When the housing bubble burst in 2008, homes were constantly being built. This oversupply of newly built homes, which were hardly purchased, left builders losing millions. The industry has since learned from this experience. Now, it is motivated to sell properties before building more, lessening its inventory surplus. To do so, many builders have resorted to offering buyer incentives, a great win for the average customer.
Newly Built Incentives
When considering the options between purchasing an existing and a newly built home, pay particular attention to the incentives offered. Builders understand that with high costs and economic uncertainty, potential buyers are more selective than usual. With this in mind, the most common incentive is offering to pay a portion of the closing costs or buying down the interest rate on the home’s loan. Focused on cutting the financial costs for buyers, builders may also extend interest rate locks, allowing buyers to lock in today’s interest rate, and safeguarding them against future rate increases.
Things to Consider for a Newly Built Home
There are multiple ways to purchase a newly built, including directly from the buyer or through an assignment sale, securing the new build contract from the original buyer before moving in. Sometimes referred to as preconstruction, these homes are available for purchase once builders release the lot or property to the public.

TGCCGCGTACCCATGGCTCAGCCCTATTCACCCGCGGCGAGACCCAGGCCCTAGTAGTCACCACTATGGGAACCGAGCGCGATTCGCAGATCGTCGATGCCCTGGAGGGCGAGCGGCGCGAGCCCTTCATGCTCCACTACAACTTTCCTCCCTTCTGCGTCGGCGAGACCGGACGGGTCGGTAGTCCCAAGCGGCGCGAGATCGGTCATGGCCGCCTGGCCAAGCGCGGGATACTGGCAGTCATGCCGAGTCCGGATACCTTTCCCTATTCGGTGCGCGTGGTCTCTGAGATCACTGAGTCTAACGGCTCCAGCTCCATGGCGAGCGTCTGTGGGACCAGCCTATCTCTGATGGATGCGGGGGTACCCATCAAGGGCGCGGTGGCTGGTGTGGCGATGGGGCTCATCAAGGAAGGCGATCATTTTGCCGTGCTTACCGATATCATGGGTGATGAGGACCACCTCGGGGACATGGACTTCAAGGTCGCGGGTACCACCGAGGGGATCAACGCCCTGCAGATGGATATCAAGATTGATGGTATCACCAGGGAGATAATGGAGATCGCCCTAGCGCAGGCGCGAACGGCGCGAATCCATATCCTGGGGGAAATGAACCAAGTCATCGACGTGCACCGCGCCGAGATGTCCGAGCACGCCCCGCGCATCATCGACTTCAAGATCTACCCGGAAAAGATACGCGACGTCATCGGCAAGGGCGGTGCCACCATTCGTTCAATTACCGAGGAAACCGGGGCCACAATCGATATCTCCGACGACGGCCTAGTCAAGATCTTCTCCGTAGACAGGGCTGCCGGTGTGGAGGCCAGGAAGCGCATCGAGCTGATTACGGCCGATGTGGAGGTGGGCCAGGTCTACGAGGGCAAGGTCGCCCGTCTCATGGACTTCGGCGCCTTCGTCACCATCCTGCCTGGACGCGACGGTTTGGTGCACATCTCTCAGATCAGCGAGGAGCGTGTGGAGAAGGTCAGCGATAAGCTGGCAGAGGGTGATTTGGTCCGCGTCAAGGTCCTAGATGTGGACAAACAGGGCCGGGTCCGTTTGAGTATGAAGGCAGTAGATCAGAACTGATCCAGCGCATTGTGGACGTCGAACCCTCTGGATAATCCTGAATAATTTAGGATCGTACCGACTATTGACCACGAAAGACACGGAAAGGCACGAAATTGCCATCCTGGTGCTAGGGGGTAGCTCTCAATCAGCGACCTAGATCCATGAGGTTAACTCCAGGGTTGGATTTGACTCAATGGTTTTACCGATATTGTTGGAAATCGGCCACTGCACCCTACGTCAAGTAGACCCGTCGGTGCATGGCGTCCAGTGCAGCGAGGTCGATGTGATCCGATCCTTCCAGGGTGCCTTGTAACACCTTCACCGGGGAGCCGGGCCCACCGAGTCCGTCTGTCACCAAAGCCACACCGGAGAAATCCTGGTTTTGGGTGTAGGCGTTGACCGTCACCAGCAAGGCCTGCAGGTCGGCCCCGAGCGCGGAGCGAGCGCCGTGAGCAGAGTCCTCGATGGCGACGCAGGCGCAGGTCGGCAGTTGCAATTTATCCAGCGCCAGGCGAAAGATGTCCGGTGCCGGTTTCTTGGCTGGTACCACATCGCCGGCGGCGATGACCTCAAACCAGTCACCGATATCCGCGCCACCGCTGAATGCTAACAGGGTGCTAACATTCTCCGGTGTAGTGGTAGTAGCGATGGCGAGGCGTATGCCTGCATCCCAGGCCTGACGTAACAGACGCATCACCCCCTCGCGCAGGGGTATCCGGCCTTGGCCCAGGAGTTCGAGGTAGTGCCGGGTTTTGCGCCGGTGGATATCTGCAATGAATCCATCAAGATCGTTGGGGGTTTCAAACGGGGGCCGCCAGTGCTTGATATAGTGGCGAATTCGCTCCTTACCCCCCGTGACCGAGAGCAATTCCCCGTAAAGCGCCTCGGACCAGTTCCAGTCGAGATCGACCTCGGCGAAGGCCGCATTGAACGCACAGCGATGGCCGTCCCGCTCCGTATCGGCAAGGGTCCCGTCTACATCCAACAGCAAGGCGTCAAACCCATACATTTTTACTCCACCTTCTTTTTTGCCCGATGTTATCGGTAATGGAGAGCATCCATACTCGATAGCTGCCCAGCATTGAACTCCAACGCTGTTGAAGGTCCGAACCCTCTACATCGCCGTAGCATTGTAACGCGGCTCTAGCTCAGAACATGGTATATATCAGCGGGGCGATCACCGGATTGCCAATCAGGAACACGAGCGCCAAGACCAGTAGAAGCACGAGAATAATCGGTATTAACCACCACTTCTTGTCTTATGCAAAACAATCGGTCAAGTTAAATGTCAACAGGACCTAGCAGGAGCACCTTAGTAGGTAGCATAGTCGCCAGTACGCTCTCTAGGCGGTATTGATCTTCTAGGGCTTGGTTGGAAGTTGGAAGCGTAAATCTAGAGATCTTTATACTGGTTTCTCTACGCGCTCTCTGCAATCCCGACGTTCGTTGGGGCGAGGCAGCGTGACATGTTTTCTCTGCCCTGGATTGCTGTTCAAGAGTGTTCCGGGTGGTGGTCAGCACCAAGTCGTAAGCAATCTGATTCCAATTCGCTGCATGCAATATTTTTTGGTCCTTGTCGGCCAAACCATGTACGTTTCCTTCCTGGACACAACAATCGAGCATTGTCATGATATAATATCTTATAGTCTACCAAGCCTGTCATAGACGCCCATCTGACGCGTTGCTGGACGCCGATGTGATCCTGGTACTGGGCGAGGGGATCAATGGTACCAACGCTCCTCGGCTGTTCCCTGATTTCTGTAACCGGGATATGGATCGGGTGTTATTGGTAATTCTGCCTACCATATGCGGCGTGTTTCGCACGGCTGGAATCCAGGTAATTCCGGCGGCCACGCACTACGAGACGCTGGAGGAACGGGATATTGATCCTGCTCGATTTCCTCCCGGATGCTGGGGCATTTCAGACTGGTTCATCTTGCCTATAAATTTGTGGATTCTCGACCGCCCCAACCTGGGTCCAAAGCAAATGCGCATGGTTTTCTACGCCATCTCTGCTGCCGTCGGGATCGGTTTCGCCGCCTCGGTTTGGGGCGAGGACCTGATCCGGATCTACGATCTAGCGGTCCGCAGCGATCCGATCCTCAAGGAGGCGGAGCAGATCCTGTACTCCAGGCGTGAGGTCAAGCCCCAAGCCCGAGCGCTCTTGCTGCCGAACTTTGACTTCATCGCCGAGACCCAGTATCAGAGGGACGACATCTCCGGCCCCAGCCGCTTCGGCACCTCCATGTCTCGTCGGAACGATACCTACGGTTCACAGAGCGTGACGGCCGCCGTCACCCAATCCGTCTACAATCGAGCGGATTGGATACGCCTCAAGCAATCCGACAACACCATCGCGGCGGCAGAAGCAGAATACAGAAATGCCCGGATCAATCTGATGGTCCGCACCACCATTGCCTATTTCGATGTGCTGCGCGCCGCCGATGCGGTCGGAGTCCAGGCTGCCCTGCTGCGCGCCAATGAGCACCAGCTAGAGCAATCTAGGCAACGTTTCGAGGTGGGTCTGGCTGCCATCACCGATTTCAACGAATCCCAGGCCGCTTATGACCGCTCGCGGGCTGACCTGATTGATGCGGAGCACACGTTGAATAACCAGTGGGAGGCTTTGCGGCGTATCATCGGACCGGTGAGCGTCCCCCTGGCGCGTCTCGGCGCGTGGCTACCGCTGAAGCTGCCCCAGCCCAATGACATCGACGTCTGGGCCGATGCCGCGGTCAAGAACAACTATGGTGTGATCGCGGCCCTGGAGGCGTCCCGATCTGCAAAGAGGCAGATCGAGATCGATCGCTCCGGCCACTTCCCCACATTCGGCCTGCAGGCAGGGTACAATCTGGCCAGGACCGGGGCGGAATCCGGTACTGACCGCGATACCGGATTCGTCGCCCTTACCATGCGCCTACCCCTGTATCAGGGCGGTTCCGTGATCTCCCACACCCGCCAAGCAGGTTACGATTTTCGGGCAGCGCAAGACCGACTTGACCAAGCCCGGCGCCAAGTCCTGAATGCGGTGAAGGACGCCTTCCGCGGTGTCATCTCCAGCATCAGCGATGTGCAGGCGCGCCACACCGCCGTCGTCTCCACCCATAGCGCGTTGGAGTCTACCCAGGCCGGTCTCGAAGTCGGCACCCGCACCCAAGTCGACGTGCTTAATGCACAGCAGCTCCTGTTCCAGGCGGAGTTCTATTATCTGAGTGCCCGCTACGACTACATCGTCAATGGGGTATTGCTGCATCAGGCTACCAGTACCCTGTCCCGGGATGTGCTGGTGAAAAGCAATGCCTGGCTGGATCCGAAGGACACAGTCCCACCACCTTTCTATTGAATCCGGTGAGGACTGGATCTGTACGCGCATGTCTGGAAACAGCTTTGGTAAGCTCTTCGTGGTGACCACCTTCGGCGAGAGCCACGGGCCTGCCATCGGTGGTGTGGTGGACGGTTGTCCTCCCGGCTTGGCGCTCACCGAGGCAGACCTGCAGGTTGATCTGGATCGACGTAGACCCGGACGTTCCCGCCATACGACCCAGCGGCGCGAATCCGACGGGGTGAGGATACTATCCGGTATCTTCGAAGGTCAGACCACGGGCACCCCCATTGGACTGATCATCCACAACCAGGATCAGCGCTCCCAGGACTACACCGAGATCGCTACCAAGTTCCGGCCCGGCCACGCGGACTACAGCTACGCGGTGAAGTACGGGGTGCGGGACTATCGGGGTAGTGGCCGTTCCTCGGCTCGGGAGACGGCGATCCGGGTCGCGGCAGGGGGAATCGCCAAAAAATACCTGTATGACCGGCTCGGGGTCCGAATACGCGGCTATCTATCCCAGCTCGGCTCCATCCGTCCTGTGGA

Most of these model homes are equipped with new appliances, roofing and modern styling, requiring less maintenance and being more energy-efficient. These homeowners may also see a reduction in energy costs, as most states, like California, are enacting laws whereby all new builds must have the latest technology installed. Depending on when you purchase the property, there may be some wiggle room to customize. The most common options for customization are cabinet colors and kitchen countertops.
One thing that may be harder to negotiate is the price. With most newly built homes, the listing price is usually for the standard model and any add-ons come at an expense. In some cases, the builder may offer “free” upgrades, incorporating them into the final sale instead of lowering the price. The payment schedule will also differ from a resale home. In most cases, these properties require the potential buyer to have a 20% deposit of the purchase price. In the long run, it will be beneficial as these homes appreciate value faster than a property that has amassed multiple owners.
Think you Want to Buy?
Newly built’s are enticing with their new gadgets and overall appeal of being fresh. With insights into the latest new construction, trust the NMC Realty Group to help you find exactly what you’re looking for and share their knowledge every step.